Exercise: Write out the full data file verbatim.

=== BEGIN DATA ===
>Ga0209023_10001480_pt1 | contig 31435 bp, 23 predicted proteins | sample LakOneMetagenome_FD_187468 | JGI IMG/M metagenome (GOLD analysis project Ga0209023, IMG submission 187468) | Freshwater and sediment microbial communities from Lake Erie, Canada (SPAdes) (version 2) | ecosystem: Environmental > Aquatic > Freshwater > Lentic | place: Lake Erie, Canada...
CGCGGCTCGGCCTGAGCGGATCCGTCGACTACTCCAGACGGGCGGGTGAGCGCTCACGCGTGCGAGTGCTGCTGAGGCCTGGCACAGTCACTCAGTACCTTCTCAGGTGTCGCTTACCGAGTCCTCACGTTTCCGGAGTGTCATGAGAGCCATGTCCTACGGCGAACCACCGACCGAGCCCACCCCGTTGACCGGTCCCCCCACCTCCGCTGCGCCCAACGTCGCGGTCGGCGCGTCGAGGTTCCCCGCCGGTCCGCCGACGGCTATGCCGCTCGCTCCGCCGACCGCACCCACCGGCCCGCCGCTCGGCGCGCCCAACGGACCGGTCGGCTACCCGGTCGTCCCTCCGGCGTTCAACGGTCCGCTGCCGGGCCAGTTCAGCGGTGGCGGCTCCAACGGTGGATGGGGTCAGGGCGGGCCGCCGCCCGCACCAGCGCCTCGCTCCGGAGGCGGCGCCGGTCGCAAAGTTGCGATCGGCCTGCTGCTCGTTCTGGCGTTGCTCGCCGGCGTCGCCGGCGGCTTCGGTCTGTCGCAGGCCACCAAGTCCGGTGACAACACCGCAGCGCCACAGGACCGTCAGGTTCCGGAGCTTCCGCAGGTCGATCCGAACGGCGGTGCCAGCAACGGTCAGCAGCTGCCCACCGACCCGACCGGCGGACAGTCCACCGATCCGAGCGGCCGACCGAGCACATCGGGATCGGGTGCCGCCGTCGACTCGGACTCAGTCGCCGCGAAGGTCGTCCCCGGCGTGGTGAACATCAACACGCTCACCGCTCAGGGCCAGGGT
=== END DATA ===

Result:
>Ga0209023_10001480_pt1 | contig 31435 bp, 23 predicted proteins | sample LakOneMetagenome_FD_187468 | JGI IMG/M metagenome (GOLD analysis project Ga0209023, IMG submission 187468) | Freshwater and sediment microbial communities from Lake Erie, Canada (SPAdes) (version 2) | ecosystem: Environmental > Aquatic > Freshwater > Lentic | place: Lake Erie, Canada...
CGCGGCTCGGCCTGAGCGGATCCGTCGACTACTCCAGACGGGCGGGTGAGCGCTCACGCGTGCGAGTGCTGCTGAGGCCTGGCACAGTCACTCAGTACCTTCTCAGGTGTCGCTTACCGAGTCCTCACGTTTCCGGAGTGTCATGAGAGCCATGTCCTACGGCGAACCACCGACCGAGCCCACCCCGTTGACCGGTCCCCCCACCTCCGCTGCGCCCAACGTCGCGGTCGGCGCGTCGAGGTTCCCCGCCGGTCCGCCGACGGCTATGCCGCTCGCTCCGCCGACCGCACCCACCGGCCCGCCGCTCGGCGCGCCCAACGGACCGGTCGGCTACCCGGTCGTCCCTCCGGCGTTCAACGGTCCGCTGCCGGGCCAGTTCAGCGGTGGCGGCTCCAACGGTGGATGGGGTCAGGGCGGGCCGCCGCCCGCACCAGCGCCTCGCTCCGGAGGCGGCGCCGGTCGCAAAGTTGCGATCGGCCTGCTGCTCGTTCTGGCGTTGCTCGCCGGCGTCGCCGGCGGCTTCGGTCTGTCGCAGGCCACCAAGTCCGGTGACAACACCGCAGCGCCACAGGACCGTCAGGTTCCGGAGCTTCCGCAGGTCGATCCGAACGGCGGTGCCAGCAACGGTCAGCAGCTGCCCACCGACCCGACCGGCGGACAGTCCACCGATCCGAGCGGCCGACCGAGCACATCGGGATCGGGTGCCGCCGTCGACTCGGACTCAGTCGCCGCGAAGGTCGTCCCCGGCGTGGTGAACATCAACACGCTCACCGCTCAGGGCCAGGGT